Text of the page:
Dating washburn bowlback mandlins

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; literally "small mandola") is a stringed musical instrument in the lute family and is usually plucked with a plectrum.It commonly has four courses of doubled metal strings tuned in unison (8 strings), although five (10 strings) and six (12 strings) course versions also exist.The mandolin's paired strings facilitate this technique: the plectrum (pick) strikes each of a pair of strings alternately, providing a more full and continuous sound than a single string would.Various design variations and amplification techniques have been used to make mandolins comparable in volume with louder instruments and orchestras, including the creation of mandolin-banjo hybrid with the louder banjo, adding metal resonators (most notably by Dobro and the National String Instrument Corporation) to make a resonator mandolin, and amplifying electric mandolins through amplifiers. Usually, courses of 2 adjacent strings are tuned in unison.Carved-top instruments are common in American folk music and bluegrass music.Flat-backed instruments are commonly used in Irish, British and Brazilian folk music.The mandolin is the soprano member of the mandolin family, as the violin is the soprano member of the violin family.Like the violin, its scale length is typically about 13 inches (330 mm).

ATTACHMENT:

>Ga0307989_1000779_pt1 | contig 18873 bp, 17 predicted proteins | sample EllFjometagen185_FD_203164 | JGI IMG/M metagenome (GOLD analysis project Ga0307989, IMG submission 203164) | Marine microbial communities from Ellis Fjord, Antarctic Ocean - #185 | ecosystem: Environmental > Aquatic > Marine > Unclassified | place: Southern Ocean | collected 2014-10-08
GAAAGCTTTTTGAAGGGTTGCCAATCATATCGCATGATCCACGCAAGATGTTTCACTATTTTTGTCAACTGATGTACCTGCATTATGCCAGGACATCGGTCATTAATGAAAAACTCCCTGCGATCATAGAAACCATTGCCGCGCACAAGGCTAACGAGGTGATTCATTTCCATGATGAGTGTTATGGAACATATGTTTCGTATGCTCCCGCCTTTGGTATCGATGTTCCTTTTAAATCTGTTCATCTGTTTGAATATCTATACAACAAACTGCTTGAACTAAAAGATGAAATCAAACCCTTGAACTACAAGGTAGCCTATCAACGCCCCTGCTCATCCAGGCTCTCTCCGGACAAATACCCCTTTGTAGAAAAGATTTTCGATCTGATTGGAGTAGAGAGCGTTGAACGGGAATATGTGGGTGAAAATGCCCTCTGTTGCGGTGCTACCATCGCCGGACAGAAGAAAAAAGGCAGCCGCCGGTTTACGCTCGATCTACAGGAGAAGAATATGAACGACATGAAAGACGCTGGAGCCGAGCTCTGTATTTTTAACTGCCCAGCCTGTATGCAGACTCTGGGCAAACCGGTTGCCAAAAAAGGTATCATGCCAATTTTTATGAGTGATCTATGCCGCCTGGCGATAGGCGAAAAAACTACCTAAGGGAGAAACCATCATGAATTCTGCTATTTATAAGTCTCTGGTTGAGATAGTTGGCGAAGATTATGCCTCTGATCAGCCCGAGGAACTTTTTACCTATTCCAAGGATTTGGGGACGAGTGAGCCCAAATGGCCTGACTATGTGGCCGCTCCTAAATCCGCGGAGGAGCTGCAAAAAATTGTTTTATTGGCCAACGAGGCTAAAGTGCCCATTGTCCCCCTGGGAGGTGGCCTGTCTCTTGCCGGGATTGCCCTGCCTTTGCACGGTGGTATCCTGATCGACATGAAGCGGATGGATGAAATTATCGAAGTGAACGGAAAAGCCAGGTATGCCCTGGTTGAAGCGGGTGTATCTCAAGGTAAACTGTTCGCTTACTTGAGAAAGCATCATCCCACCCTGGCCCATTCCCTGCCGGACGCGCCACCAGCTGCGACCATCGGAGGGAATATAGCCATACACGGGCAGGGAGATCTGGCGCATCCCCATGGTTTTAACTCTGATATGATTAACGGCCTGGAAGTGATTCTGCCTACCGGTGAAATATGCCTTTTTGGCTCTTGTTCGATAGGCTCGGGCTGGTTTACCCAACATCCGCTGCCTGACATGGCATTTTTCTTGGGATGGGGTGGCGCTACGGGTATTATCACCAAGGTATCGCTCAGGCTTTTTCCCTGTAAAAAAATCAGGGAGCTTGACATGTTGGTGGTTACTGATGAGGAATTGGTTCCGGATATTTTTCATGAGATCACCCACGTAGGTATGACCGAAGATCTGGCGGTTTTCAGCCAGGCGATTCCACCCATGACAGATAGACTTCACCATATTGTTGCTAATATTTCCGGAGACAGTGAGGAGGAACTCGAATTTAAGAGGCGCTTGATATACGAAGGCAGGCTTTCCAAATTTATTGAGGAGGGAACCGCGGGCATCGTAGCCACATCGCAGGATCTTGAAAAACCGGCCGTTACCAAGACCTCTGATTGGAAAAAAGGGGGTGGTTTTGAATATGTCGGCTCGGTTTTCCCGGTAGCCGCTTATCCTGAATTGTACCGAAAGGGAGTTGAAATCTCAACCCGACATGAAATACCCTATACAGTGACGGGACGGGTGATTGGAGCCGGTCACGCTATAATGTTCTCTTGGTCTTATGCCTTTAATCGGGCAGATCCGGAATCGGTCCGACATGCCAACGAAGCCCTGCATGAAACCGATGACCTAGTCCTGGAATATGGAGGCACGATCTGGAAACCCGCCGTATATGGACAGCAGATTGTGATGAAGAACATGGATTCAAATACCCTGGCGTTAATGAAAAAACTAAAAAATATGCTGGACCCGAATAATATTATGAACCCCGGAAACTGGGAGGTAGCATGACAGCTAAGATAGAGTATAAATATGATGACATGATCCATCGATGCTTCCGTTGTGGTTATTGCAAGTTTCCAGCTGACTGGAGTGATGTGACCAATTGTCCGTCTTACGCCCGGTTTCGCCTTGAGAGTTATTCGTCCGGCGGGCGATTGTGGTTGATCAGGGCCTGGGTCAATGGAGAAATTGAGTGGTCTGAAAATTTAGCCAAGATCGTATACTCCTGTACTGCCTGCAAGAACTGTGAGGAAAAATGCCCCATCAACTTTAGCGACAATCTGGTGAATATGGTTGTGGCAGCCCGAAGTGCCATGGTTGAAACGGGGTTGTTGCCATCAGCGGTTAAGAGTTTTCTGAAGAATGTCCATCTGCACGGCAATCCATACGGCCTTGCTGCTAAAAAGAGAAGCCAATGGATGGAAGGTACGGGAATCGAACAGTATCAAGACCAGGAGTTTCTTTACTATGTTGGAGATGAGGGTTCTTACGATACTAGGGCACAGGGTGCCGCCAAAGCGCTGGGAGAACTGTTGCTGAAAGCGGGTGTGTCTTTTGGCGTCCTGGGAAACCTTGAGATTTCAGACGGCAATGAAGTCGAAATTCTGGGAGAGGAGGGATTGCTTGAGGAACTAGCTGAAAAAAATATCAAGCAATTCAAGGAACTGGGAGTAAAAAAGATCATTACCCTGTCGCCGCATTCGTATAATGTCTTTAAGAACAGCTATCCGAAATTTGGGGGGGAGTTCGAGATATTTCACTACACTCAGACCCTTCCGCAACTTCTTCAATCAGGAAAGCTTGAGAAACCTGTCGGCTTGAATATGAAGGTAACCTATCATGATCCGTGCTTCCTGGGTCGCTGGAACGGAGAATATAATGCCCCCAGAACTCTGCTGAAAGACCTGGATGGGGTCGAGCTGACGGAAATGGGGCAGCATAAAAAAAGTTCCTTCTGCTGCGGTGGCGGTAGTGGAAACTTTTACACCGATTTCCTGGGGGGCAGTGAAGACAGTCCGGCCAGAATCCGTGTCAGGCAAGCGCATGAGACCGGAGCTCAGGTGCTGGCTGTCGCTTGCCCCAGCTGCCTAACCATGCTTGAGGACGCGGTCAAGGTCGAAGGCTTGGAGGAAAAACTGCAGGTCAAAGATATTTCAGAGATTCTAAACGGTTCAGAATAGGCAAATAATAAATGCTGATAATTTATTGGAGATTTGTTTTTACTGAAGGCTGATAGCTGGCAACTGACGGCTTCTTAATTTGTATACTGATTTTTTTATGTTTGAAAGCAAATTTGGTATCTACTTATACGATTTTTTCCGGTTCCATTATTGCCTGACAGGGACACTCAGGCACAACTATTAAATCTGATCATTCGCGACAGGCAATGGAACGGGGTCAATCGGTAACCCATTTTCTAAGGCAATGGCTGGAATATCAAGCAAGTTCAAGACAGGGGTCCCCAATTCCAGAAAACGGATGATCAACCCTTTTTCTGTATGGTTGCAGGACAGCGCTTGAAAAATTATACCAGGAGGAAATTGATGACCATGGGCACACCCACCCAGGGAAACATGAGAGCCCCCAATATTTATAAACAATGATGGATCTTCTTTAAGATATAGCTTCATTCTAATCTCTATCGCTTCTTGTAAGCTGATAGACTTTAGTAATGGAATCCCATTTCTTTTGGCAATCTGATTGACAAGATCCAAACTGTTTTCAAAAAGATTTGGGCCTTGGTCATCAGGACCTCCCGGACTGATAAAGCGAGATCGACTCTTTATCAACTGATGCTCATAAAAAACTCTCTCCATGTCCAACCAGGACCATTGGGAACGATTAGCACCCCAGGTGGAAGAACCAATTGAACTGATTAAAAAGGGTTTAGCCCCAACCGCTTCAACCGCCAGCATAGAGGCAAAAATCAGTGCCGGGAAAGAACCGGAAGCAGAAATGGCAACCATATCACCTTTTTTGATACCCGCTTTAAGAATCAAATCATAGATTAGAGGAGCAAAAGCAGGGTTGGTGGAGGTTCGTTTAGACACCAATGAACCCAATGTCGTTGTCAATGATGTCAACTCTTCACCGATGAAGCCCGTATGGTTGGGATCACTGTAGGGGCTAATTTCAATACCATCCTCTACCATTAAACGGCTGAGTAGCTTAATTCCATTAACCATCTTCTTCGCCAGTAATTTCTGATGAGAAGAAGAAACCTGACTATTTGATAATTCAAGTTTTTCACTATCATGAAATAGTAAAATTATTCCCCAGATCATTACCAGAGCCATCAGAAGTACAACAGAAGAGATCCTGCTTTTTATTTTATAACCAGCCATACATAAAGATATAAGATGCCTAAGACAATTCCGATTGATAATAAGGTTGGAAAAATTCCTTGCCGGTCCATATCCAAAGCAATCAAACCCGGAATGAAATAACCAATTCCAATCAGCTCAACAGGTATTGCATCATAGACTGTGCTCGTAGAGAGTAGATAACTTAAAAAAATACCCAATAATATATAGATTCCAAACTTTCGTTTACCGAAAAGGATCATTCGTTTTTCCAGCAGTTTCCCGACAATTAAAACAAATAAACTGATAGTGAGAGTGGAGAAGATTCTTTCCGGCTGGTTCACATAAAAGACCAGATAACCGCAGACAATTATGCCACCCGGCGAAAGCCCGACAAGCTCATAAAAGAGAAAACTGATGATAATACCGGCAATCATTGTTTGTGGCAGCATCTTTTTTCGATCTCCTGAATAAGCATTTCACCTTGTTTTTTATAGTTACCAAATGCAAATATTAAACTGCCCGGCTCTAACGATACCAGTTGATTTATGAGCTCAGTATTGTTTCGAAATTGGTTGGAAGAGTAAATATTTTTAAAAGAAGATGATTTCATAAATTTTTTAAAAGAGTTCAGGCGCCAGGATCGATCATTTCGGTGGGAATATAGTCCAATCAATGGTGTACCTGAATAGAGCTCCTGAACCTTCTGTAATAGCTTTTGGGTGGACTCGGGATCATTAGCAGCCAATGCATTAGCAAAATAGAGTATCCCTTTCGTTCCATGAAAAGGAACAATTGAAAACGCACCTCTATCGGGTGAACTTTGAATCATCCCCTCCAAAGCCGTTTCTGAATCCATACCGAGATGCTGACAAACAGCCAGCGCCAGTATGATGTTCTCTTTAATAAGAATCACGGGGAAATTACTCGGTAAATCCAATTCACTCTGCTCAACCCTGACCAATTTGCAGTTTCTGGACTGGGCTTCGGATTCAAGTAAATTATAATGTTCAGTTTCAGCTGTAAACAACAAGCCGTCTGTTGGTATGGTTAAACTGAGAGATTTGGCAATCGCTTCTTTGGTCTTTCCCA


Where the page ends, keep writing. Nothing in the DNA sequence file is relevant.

Traditional Italian mandolins, such as the Neapolitan mandolin, meet the necked bowl description.There has also been a twelve-string (three strings per course) type and an instrument with sixteen-strings (four strings per course).Much of mandolin development revolved around the soundboard (the top).Each style of instrument has its own sound quality and is associated with particular forms of music.Neapolitan mandolins feature prominently in European classical music and traditional music.

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